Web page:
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New report urges urgent and comprehensive new approach to secure quota sharing for North East Atlantic pelagics

Coastal State governments need to urgently adopt a comprehensive new approach to reach an agreement on quota sharing for key north east Atlantic pelagic fish stocks, a new report commissioned by the Marine Stewardship Council (MSC) has found. 

The report, North-East Atlantic Pelagic Fisheries – Management Challenges for Straddling Fish Stocks by marine consultancy ABPmer – released today, says that years of broken agreements on quota sharing for blue whiting, herring and mackerel has resulted in quotas being set above sustainable limits, threatening the long term health of these vital fish stocks. 

The report suggests, however, that agreement on sustainable catches, that reflects scientific advice, is possible if the mechanisms for agreeing quotas are reformed. The recommendations set out in the report would prevent states from being able to walk away from reaching agreements that could secure the long term future of fish stocks and the ecosystems and economies that rely on them. 

The report recommends majority voting, rather than consensus decision-making. Backed up by independent objection procedures and dispute resolution mechanisms this approach could enable agreements to be made and adjusted without a complete breakdown of negotiations.  

The report highlights the Chilean jack mackerel fishery, which is MSC certified, as an example where majority voting and dispute resolutions have enabled agreements to be made and issues of concern challenged, without the complete breakdown of agreements. Unlike North East Atlantic (NEA) mackerel, Chilean jack mackerel is sustainably managed and fished: The 15 nations catching Chilean jack mackerel in the South Pacific Ocean, have been able to agree on a sustainable catch quota allocation through an international fisheries management framework that is upheld by all nation states accessing the stock.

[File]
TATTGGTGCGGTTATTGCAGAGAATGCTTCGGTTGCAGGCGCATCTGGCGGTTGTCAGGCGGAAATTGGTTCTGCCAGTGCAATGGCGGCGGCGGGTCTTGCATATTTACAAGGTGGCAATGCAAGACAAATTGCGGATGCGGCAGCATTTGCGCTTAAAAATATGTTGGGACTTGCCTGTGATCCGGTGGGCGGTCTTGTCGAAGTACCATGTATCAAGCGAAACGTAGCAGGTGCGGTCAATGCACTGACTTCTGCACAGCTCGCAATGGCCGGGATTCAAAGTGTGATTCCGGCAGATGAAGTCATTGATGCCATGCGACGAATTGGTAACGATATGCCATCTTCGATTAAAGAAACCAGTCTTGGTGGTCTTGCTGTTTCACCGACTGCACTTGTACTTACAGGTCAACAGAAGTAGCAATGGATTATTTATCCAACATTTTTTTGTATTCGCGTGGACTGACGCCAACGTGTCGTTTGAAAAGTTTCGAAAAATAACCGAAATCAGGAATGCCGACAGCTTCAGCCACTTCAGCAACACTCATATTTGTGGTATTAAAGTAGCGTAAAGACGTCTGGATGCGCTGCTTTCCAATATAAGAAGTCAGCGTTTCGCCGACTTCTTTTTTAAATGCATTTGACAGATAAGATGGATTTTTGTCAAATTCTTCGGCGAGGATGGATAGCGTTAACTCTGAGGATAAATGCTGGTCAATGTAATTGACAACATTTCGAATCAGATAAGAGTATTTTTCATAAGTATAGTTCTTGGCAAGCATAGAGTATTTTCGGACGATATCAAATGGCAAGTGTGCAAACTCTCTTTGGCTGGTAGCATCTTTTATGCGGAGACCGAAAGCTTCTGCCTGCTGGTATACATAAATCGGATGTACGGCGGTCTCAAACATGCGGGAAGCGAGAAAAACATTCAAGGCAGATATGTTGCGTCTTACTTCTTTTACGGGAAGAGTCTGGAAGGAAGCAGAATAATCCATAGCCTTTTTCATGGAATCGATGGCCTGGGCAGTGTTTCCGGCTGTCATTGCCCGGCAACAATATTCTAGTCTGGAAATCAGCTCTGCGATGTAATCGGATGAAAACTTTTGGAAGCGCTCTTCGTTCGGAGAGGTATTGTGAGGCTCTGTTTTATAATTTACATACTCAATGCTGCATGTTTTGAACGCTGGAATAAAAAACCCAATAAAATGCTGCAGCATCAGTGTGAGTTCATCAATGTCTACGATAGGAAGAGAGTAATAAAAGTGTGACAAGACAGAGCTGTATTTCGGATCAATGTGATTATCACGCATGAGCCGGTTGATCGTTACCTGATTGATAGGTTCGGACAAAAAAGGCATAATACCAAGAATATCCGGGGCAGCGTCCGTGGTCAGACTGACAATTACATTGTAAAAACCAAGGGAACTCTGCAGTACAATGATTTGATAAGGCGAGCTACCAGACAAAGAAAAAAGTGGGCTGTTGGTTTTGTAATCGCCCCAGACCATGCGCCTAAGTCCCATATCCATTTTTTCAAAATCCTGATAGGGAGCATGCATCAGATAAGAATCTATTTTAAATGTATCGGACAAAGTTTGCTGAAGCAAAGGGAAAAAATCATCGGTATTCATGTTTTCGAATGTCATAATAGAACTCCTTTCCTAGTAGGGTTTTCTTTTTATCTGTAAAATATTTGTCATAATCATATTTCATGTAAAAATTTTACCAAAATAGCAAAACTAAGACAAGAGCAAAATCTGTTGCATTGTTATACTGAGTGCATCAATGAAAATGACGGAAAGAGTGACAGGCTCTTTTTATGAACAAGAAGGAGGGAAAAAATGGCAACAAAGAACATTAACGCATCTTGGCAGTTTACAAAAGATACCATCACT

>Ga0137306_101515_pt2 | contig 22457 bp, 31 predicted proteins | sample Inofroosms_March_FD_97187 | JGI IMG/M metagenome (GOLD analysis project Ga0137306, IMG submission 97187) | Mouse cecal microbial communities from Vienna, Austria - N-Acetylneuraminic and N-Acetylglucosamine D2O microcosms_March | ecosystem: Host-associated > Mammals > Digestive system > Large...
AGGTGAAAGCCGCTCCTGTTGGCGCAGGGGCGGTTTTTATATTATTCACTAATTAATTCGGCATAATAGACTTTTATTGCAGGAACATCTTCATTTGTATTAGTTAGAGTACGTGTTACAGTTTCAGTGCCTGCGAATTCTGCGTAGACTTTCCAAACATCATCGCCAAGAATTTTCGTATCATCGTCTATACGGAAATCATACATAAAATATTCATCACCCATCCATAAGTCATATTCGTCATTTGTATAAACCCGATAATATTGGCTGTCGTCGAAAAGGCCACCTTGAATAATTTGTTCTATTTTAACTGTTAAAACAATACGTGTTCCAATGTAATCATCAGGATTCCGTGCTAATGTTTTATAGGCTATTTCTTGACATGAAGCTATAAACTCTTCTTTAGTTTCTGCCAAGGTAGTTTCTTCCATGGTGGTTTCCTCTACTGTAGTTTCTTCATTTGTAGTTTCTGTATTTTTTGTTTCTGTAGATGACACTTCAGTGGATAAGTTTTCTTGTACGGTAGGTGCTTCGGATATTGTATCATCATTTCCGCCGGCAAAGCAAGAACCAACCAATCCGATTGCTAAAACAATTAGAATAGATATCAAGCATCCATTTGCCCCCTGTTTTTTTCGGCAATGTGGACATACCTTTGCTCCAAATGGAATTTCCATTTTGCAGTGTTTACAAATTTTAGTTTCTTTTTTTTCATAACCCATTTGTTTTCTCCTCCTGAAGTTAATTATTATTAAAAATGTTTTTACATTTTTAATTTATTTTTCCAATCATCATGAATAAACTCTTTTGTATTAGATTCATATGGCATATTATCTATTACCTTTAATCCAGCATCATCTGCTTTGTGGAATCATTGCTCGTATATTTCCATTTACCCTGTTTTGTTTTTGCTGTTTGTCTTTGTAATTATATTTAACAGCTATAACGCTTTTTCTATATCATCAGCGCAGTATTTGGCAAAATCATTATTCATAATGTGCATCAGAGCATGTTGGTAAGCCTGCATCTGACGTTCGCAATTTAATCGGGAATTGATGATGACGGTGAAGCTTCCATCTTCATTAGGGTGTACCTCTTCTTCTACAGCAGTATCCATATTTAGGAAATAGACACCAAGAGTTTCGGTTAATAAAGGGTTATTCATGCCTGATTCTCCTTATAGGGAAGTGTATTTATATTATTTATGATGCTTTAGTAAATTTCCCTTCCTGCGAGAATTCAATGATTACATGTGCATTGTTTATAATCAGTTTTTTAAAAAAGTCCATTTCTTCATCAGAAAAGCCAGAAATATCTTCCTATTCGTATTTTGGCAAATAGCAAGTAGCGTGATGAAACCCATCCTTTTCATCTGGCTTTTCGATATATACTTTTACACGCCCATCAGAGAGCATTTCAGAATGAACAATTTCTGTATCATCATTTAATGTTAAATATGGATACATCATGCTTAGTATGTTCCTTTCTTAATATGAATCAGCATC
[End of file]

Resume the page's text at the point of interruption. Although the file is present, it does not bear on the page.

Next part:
Widening the scope of negotiations to include other fisheries, access to fishing areas, landing ports, and wider issues such as trade and security arrangements, could also help to reduce the chances of a breakdown in negotiations.  This follows the approach taken by the UK-EU Trade and Cooperation Agreement (TCA) that includes fisheries, trade, transportation, aviation and more. 

The report was launched during the NEA Pelagic Stakeholder Symposium, hosted by the MSC at Waterman’s Hall, London on 21st June 2023. The symposium bought together expertise across a range of disciplines, including science, management, and market actors to find new and creative ways to advance discussions on quota sharing solutions, as well as wider management considerations, in the context of the North East Atlantic pelagic fish stocks.  

The MSC has urged the Coastal State governments to address the current lack of agreement on how to manage these shared fish stocks since the loss of their MSC certification in 2019 and 2020. These calls have been supported by retailers and seafood brands who have committed to sustainable sourcing, including from MSC certified fisheries.  

Over 100 stakeholders across different disciplines participated in the event. Outcomes of the event will be released to build momentum in advance of the autumn negotiating period. 

Erin Priddle, Regional Director for the Marine Stewardship Council in North Europe, said: 

“Time is running out to ensure these ecologically and economically important pelagic stocks are sustainable for future generations. However, a solution is within reach. It now just needs the political will of the representative governments to put in place a new more resilient solution. The recommendations outlined in this new report would ensure an outcome that delivers a quota sharing arrangement for all three stocks in line with scientific advice.  

“By taking a bold step to agree a new way of agreeing how to sustainably manage these stocks, coastal states can demonstrate global leadership in sustainable fishing. The long term benefits of an agreement could be huge in relation to food security, economies and ecosystems.” 
Suzannah Walmsley, fisheries expert at ABPmer and author of the report said: 

“The NEA pelagic fisheries benefit from world-leading science, coastal states that agree to follow scientific advice, and good compliance and enforcement of quota limits. What is missing is quota sharing agreements to ensure that catches remain within sustainable limits. Sustainable management is within reach, and with political will and compromise, a comprehensive agreement on management and quota sharing can be achieved that is resilient to future changes in both ecosystems and politics.  

“The North East Atlantic coastal and fishing states have a unique opportunity to demonstrate that they are globally at the forefront of fisheries sustainability and help to ensure the future productivity of these important fish stocks, maintaining the food security and economic benefits that they provide.”